Bulbs Gardening Houseplants

20 Fun Facts About The Amaryllis

By Larry Hodgson

Amaryllis (Hippeastrum cvs) bulbs are in stores everywhere from mid-fall through early winter. Not only garden centers, but hardware stores and even supermarkets. With their giant flowers and their ability to bloom around Christmas, they’re very popular. But how much do we really know about this best-selling houseplant? 

Here are a few surprising facts about the amaryllis that you might enjoy:

1. The name amaryllis comes from a Greek legend. Amaryllis was a nymph who fell hopelessly in love with the handsome shepherd Alteo, but he showed no interest in her. He was only interested in flowers. On the advice of the oracle of Delphi, she visited his cottage daily, piercing her heart with an arrow so drops of blood fell to the ground. On the 30th day, beautiful red flowers appeared where her blood had fallen. This attracted Alteo’s attention, and he fell in love with the nymph. (Do not try this at home!)

Amaryllis belladonna at the base of a greenhouse.
This is a true amaryllis (Amaryllis belladonna), not a Hippeastrum. Photo: Leonora (Ellie) Enking, Flickr

2. The amaryllis isn’t an AmaryllisThe plant we call amaryllis belongs to the genus Hippeastrum and is from the New World tropics. The true amaryllis, of South African origin, is Amaryllis belladonna, called belladonna lily, naked ladies or Jersey lily. The two do belong to the same family, the Amaryllidaceae, grow from a bulb and have funnel-shaped flowers … but that’s all. The belladonna lily is a hardier plant you can grow outdoors in some temperate climates (USDA hardiness zones 5 to 9, AgCan zones 6 to 9). It produces its flowers in the fall, without foliage (the leaves appear separately, in the spring). You can tell the two plants apart by the flower stalk. Hippeastrum has a hollow stalk, Amaryllis, a full one.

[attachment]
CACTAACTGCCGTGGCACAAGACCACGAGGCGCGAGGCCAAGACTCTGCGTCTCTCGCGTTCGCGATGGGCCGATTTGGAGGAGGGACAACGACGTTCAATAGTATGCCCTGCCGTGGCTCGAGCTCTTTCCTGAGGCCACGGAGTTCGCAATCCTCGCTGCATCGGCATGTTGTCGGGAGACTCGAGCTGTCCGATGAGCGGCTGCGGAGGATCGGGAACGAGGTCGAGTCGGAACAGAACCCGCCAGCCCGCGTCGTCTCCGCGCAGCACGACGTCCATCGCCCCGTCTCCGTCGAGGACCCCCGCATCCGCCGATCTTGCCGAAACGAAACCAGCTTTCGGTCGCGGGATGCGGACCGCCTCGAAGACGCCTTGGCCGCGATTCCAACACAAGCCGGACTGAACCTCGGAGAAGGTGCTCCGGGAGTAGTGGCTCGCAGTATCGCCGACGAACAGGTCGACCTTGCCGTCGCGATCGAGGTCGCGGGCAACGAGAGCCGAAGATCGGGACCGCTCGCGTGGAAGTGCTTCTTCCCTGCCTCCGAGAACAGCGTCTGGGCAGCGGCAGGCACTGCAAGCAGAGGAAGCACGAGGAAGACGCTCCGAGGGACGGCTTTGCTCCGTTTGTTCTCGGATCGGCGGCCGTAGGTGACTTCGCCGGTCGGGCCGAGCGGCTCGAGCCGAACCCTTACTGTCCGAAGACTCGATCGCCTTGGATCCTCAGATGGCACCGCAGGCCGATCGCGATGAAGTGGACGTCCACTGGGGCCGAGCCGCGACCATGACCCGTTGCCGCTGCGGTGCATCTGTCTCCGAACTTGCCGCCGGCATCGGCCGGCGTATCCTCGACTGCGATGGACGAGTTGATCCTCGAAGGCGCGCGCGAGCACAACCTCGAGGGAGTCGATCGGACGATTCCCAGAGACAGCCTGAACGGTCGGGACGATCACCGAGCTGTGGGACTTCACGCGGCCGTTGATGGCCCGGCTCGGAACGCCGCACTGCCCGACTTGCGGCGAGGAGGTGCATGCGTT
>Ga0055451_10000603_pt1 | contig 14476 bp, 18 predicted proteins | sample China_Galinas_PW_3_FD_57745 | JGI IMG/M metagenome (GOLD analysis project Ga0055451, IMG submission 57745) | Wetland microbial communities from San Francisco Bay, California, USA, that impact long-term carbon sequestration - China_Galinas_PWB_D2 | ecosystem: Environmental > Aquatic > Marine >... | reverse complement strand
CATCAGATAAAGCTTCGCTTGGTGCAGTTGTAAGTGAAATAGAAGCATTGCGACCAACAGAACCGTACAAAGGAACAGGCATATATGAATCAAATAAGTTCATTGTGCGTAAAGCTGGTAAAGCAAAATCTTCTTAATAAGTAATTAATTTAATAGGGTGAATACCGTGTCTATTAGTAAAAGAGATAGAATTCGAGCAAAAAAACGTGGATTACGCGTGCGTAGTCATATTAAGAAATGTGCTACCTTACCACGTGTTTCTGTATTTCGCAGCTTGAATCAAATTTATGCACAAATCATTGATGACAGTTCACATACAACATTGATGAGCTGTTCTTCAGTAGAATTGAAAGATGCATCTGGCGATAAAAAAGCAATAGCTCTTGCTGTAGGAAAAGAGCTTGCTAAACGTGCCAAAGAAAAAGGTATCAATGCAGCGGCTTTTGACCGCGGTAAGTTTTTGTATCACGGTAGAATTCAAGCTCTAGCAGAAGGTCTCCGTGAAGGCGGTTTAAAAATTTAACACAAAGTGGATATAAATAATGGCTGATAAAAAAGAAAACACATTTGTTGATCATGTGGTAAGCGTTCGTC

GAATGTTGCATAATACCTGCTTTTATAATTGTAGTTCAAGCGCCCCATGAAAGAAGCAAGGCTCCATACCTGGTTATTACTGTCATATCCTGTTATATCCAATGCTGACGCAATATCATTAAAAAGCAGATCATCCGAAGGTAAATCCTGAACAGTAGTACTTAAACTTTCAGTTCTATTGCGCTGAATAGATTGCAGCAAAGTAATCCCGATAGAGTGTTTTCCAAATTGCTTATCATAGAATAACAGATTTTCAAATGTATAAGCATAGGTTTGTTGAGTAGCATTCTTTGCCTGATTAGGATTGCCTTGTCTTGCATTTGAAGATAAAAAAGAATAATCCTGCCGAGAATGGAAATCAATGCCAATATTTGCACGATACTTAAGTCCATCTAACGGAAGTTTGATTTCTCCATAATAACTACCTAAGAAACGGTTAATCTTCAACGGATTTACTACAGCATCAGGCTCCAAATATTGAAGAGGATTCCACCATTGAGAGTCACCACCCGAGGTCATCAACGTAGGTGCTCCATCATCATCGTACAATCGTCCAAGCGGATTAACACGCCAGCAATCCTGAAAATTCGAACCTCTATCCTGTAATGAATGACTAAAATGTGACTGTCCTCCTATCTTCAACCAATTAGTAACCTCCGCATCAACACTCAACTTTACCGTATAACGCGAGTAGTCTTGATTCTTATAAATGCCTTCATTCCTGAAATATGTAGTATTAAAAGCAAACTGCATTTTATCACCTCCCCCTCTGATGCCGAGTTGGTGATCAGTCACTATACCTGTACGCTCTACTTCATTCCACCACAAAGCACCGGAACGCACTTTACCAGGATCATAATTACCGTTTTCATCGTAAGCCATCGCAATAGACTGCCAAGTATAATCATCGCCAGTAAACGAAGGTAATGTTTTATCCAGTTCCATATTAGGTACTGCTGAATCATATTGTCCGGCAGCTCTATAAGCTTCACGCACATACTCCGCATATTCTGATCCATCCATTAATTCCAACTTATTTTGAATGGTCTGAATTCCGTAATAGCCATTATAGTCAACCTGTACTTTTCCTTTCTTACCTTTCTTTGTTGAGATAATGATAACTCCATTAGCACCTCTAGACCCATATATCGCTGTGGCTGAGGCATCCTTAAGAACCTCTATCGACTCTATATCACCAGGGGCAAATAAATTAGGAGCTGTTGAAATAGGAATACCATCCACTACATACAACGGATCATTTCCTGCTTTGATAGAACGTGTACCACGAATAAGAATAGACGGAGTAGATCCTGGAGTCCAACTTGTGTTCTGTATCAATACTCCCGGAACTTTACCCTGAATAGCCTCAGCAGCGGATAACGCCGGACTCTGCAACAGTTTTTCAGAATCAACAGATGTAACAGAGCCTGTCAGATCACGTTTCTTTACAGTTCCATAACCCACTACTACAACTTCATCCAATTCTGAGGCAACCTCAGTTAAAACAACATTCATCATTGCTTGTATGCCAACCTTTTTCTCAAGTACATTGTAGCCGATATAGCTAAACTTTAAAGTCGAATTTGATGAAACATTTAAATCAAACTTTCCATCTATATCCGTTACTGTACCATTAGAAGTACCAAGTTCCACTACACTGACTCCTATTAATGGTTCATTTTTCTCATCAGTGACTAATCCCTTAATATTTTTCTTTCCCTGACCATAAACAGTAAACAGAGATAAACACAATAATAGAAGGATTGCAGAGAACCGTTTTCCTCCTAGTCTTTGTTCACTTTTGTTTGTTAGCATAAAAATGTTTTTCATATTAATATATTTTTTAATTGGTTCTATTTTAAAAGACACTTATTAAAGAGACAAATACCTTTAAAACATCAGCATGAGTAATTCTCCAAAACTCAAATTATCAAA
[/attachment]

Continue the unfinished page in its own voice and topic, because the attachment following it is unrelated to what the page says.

Hippeastrum regina is one of the species amaryllis with a white starlike marking. Photo: Drew Avery, Wikimedia Commons

3. The name Hippeastrum means knight’s star, from the ancient Greek hippeus (mounted knight) and astron (star). This refers to the white starlike markings on so many wild species of amaryllis.

Photos of amaryllis flowers of different colors and shapes.
There is a lot of choice when it comes to amaryllis. Photo: dutchgrown.com

4. Amaryllis flowers come in all sorts of shapes and colors. Red may be the most popular color, but you can find them in pink, salmon, orange, white, yellow, and green and many are bicolor or tricolor. The flowers are usually funnel-shaped, but there are trumpet-shaped varieties and many modern varieties have double flowers. 

The spidery flowers of ‘Chico’, one of the cybister amaryllis.
The spidery flowers of ‘Chico’, one of the cybister amaryllis. Photo: Walmart.com

Yet others have more open, spiderlike flowers with narrow tepals.These are often called cybister varieties, because their main parent is H. cybister, a wild species with very thin tepals.